The private firm that collected signatures to put Proposition 206 on the November ballot is claiming it did not get fully paid. But Bill Scheel, the campaign’s manager, said if anyone breached the contract, it was the signature-gathering firm. He said the contract required it to produce sufficient valid signatures to put the issue on the ballot.
The effort to kill Proposition 206, a ballot measure that would raise Arizona’s minimum wage is now in full swing. Opponents are preparing a million-dollar ad blitz against the initiative which would raise the state’s lowest wages by nearly 50 percent.
Glenn Hamer, president of the Arizona Chamber of Commerce and Industry, acknowledged Monday it will take a “seven-digit” investment to convince voters to reject the proposal, which would increase the state’s minimum wage immediately to $10 an hour and by 2020 to $12 an hour. The same measure would require businesses to provide at least three days of paid leave a year.
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Glenn Hamer, CEO and president of the Arizona Chamber of Commerce and Industry, said the chamber will work to defeat Proposition 206 now that the Arizona Supreme Court has decided the initiative to increase the minimum wage in the state and mandate specific amounts of paid time off for workers will appear on the November ballot.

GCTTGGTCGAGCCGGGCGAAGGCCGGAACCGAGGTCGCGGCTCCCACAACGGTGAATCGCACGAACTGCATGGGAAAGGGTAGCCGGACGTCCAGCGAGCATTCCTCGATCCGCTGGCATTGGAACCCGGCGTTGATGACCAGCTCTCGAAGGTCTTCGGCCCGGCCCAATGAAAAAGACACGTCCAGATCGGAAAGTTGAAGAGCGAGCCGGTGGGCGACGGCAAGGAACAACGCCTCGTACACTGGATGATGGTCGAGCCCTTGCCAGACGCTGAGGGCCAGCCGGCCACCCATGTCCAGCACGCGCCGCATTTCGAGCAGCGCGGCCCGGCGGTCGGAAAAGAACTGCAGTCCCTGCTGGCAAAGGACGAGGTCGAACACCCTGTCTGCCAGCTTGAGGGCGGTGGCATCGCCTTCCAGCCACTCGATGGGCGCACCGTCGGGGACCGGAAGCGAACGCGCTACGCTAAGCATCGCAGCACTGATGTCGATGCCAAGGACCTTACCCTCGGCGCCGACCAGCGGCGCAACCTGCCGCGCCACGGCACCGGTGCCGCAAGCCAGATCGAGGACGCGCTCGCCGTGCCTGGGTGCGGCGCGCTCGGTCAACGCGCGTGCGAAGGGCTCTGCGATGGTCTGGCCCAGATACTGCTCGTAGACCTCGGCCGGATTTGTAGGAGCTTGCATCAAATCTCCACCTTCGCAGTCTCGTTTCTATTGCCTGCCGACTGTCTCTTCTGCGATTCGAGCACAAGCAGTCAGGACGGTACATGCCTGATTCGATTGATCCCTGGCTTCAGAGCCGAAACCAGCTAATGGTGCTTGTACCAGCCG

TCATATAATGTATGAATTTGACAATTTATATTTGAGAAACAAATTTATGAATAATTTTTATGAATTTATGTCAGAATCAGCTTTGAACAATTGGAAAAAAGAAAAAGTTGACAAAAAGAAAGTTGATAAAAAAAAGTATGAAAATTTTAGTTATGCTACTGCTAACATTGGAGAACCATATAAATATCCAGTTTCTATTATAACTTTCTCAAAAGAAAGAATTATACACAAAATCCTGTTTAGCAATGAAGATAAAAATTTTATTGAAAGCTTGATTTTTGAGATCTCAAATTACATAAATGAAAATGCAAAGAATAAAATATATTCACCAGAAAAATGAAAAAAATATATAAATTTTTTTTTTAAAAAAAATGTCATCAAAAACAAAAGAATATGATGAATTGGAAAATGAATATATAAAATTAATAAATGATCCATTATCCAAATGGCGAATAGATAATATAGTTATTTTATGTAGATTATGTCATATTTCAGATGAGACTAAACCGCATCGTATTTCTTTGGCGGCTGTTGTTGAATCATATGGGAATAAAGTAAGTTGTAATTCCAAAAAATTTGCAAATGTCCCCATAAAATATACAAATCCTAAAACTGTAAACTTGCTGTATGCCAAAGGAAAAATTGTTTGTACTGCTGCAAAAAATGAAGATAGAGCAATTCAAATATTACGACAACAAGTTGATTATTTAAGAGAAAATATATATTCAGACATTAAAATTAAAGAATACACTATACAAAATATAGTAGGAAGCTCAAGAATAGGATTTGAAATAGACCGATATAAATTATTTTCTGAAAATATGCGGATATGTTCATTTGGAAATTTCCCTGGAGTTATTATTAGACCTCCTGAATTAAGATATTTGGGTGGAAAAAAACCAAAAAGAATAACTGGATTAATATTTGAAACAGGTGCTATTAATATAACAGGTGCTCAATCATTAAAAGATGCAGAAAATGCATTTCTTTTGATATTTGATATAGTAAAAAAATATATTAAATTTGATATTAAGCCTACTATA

In his statement, Hamer thanked the Arizona Restaurant Association for challenging the validity of signatures submitted to the Secretary of State and noted “serious deficiencies” over the quality of many of the signatures.
Another measure Arizona voters will see on the ballot in November is the Fair Wages and Healthy Families initiative. Voters will decide whether to raise the minimum wage to $12 an hour by the year 2020.
The measure has sparked a heated debate between supporters who say it’s about time the minimum wage is raised and opponents who say it’s bad for the economy.